One day a gaggle of girls in school uniforms came over to our house. My mom’s best friend, Sumi, had organized the visit. They had pooled a few thousand won each to buy a pair of adorable baby shoes, and they hugged my mom, shrieking, “This is so crazy!” They huddled in my parents’ tiny room to eat junk food and gossip about teachers and celebrities, but my mom was definitely the center of attention.

“So are you having a boy or a girl?”

“I don’t know,” my mom said, “but the nurses said I should buy blue clothes.”

“Oh, my god! It’s a boy! She’s having a boy!”

“I bet he’ll be tall like Daesu,” another girl said.

“Oh yeah,” another chimed in. “He’s just average in looks but he does have a smoking body.”

“Which is why he knocked her up,” interjected a third.

“Oh my god, you guys!” the girls screamed, their peals of laughter containing shame and joy in equal measure.

Buoyed by their high-pitched chatter and giggles, I moved more vigorously than usual.

“You know what my sister says?” one of the girls said secretively. “They cut you down there when you’re giving birth.”

“What? Where?”

“There. Down there.”

“Shut up.”

“It’s true! They take a blade and cut you just a little bit. But you don’t even feel it because you’re in so much pain already.”

“Oh my god. That’s terrifying.”

“I’m never having a baby.”

“Let’s see if you still think that after you get married.”

“Hey Mira, your boobs are huge!”

“Yeah, that’s about the only thing that’s good about being pregnant,” my mom remarked.

“Do you have any stretch marks?”

“No, I’ve been moisturizing a lot. But I look like a tadpole or something.” My mom massaged her lower back, looking shy.

“No! You look so good.”

“Yeah, right,” my mom retorted. “But you know, since I got pregnant I keep getting weird stuff on my underwear.”

“What is it?”

“I don’t know. This really gross stuff keeps coming out.”

“Really?”

“Yeah. It’s like I’m an animal or something.”

“Oh my god.”

My mom’s friends kept nattering on about facts and anecdotes about childbirth, digging up everything they’d heard. They would burst out laughing over something that wasn’t even funny, some of them grabbing on to the girl next to them, then they would all be giddy. It made me feel faint. I turned my head toward one of their voices and then toward another, wondering, Is this what being a woman is like? They’re so noisy and sparkly …

“Mira?” Sumi said cautiously.

“Yeah?”

“Um … can I feel it?”

“Sure,” my mom said flippantly, as if she fielded this request all the time.

The girls gathered around her, glancing at each other meaningfully, as if sharing in some secret ritual. Eventually five soft, pale hands were spread over my mom’s round belly like starfish, quietly feeling my presence. I didn’t move, sensing their warmth above my head. A short stillness passed between us, me and those five girls. My mom’s belly was a round universe embracing me, and their five hands were constellations spread out across the celestial sphere. Gentle, warm, living stars. Her friends looked at one another, amazed, then smiled softly, all at the same time.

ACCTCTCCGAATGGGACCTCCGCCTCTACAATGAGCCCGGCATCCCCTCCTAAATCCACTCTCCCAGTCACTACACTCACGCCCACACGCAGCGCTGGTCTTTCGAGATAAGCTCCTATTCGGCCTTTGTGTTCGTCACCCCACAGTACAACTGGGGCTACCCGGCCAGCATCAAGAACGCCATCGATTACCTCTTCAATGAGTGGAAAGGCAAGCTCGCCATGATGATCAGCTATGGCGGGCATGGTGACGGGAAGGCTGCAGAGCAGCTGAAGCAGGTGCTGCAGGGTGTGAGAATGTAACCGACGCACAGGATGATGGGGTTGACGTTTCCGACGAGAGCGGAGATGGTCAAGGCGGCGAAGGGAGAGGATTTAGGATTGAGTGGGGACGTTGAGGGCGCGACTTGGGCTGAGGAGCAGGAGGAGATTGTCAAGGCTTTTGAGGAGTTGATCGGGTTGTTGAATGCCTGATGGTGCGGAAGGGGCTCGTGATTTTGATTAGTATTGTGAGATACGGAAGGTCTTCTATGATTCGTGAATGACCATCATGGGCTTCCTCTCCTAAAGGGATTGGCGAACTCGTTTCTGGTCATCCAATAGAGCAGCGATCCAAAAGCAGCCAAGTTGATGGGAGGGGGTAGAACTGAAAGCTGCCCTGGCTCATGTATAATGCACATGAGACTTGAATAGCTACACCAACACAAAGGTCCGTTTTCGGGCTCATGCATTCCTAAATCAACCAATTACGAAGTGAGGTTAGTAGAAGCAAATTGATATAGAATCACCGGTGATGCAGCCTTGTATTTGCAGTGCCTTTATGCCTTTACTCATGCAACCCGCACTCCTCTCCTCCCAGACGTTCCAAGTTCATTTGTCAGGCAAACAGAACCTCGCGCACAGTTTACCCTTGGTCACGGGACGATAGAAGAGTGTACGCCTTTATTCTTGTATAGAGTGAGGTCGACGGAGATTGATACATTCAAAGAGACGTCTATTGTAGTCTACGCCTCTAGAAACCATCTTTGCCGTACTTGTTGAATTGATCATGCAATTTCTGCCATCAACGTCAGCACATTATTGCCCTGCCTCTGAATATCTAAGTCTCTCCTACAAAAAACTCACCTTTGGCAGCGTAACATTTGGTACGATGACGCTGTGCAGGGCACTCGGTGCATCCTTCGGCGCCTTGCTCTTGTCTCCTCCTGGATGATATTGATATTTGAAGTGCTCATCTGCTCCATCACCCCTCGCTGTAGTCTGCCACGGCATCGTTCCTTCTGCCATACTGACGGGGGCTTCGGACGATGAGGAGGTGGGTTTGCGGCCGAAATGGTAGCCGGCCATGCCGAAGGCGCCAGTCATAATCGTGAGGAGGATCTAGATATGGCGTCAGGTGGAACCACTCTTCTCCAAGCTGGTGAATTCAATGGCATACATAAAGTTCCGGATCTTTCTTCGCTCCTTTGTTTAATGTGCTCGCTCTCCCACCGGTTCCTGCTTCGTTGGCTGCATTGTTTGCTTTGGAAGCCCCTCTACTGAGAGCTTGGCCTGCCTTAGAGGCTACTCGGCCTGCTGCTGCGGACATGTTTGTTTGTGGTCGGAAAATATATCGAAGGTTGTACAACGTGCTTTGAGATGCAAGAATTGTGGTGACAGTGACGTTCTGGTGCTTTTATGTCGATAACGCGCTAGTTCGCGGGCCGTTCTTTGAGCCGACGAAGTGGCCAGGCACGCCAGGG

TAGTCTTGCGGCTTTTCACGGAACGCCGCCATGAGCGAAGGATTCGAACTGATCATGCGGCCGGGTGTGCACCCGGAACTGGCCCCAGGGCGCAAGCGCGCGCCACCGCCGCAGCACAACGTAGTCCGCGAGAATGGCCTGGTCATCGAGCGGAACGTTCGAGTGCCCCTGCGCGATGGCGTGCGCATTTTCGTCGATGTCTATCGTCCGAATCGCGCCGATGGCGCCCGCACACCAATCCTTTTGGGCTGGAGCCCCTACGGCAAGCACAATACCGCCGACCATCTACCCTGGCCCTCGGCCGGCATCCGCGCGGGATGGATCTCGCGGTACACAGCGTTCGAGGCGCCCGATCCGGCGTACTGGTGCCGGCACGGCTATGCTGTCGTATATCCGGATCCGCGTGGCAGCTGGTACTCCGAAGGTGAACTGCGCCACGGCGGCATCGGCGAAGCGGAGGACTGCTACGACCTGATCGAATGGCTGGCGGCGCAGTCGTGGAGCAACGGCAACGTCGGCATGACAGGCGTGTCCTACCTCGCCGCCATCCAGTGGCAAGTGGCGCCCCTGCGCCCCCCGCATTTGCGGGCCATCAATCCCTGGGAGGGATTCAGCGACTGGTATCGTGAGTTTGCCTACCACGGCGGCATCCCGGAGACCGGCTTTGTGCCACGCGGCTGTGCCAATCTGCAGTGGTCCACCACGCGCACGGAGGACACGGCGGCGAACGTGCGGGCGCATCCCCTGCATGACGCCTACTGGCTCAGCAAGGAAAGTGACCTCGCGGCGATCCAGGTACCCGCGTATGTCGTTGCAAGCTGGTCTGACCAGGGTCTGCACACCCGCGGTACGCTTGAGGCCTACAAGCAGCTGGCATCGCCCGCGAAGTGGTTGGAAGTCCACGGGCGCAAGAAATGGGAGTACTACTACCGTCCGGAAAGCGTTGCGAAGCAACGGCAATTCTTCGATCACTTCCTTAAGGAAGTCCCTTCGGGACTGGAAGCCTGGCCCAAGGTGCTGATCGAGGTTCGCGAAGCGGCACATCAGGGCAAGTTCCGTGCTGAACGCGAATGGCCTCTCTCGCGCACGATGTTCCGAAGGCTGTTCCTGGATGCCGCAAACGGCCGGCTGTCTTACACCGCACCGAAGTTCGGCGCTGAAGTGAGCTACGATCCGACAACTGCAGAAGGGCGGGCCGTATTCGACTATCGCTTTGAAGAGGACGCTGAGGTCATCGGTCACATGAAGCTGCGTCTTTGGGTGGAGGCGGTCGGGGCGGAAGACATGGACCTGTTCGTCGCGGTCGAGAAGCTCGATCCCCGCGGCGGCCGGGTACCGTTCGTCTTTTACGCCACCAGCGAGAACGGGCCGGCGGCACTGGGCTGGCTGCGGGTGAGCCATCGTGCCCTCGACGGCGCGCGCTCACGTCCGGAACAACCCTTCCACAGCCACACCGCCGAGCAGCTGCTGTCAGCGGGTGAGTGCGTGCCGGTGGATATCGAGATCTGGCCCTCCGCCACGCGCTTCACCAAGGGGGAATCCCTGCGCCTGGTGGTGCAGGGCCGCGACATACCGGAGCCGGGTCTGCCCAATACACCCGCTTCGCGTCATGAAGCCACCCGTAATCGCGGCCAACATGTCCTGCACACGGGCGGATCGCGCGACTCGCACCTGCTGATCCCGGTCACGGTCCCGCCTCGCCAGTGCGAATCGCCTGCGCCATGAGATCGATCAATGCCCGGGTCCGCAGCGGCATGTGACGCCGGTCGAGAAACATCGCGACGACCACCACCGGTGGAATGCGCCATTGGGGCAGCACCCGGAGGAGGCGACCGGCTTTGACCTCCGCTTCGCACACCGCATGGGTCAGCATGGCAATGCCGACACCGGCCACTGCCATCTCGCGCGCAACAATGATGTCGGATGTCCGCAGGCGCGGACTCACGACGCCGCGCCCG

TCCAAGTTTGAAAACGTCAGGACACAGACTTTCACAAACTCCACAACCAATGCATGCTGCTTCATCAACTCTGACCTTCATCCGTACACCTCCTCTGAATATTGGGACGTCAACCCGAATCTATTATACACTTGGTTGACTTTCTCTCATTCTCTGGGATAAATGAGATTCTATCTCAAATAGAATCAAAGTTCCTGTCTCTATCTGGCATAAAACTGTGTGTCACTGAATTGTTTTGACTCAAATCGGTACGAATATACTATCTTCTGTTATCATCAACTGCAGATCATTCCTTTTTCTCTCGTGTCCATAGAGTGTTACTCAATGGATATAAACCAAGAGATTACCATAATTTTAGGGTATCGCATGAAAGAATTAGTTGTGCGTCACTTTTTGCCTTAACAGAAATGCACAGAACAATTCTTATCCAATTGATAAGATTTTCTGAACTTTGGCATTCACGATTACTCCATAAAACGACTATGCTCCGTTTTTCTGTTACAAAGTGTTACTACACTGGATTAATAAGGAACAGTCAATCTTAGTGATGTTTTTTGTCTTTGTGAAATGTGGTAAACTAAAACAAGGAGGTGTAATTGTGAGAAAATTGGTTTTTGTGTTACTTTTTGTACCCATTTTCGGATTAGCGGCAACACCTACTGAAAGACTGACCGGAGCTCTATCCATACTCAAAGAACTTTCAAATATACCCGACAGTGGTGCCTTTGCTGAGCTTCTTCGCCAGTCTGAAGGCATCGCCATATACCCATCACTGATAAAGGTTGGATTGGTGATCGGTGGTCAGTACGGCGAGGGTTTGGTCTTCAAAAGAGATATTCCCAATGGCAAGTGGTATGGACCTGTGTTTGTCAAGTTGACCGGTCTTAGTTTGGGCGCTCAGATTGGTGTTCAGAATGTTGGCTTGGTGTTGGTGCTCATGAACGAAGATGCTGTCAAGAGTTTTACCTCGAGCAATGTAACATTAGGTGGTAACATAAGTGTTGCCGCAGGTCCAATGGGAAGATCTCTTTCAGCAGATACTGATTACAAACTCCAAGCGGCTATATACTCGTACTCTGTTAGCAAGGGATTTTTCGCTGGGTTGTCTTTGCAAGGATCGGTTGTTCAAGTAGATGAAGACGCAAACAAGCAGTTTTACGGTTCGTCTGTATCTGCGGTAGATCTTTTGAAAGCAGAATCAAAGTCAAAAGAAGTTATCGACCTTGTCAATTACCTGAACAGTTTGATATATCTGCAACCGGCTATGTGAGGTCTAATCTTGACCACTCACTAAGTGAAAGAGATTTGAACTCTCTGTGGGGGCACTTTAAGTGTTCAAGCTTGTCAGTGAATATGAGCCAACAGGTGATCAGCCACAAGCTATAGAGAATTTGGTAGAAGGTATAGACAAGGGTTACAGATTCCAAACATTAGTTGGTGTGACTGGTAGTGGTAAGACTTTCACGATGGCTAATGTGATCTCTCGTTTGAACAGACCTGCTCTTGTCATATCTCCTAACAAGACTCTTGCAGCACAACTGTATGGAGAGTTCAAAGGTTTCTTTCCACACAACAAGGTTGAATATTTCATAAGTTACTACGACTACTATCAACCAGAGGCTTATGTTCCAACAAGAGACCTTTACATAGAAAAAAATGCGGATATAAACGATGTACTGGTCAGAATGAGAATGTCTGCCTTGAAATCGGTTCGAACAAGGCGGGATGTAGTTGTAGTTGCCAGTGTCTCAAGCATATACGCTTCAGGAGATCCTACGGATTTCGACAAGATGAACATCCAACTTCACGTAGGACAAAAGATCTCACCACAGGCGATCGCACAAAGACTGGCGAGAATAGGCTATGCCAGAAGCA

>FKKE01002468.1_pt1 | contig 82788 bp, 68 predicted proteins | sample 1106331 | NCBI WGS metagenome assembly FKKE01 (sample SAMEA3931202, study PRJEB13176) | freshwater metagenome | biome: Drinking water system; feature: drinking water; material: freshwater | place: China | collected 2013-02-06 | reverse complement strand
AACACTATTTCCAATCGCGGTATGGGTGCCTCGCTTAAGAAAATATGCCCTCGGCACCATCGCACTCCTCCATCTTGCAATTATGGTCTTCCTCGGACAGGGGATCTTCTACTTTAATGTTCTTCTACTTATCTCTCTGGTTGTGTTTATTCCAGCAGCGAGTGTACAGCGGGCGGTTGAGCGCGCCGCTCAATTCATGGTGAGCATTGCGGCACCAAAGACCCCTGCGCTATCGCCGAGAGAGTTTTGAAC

Despite their efforts to dissuade her, my mom waddled to the bus stop to see her friends off. The girls talked about how envious they were of her, how brave she was, how amazing this all was. As they waited for the bus, they giggled about a new male apprentice teacher. Not knowing what they were talking about, my mom laughed awkwardly along. All of a sudden, she realized that her friends had been unusually nice to her. She cocked her head, puzzled, but quickly moved on. I thought I knew why. Vivaciousness and kindness emerge when one prepares to say farewell; they must have sensed that they wouldn’t be able to see their expelled friend as often as before. Time would flow by as they prepared for their midterms, their finals, and their college entrance exams. It would soon be a new year. They would have less and less to talk about with someone who was married and had a child. They would pretend that nothing had changed, all the while feeling the awkwardness as the gap widened between them. They must have sensed that when that time came, they would need to rely more on white lies and kindness. Of course, neither my mom nor her friends had fully realized all of that yet. The girls said their goodbyes and got on the bus. My mom waved, gazing at the bus until it became a dot and disappeared. A heavy silence descended on our small village along with the sunset. This quiet had always seemed ever present, but that day, for the very first time, my mom found it unbearable.

* * *

A few underclassmen from my dad’s old middle school Tae Kwon Do team stopped by for a visit, too. These hulking young men comported themselves like gangsters, but when they laughed they covered their mouths bashfully with a hand. They tried their best to maintain etiquette and loyalty toward an upperclassman who had dropped out of school.

“The gym feels really empty without you, sir.”

“Don’t grovel, fucker,” my dad said.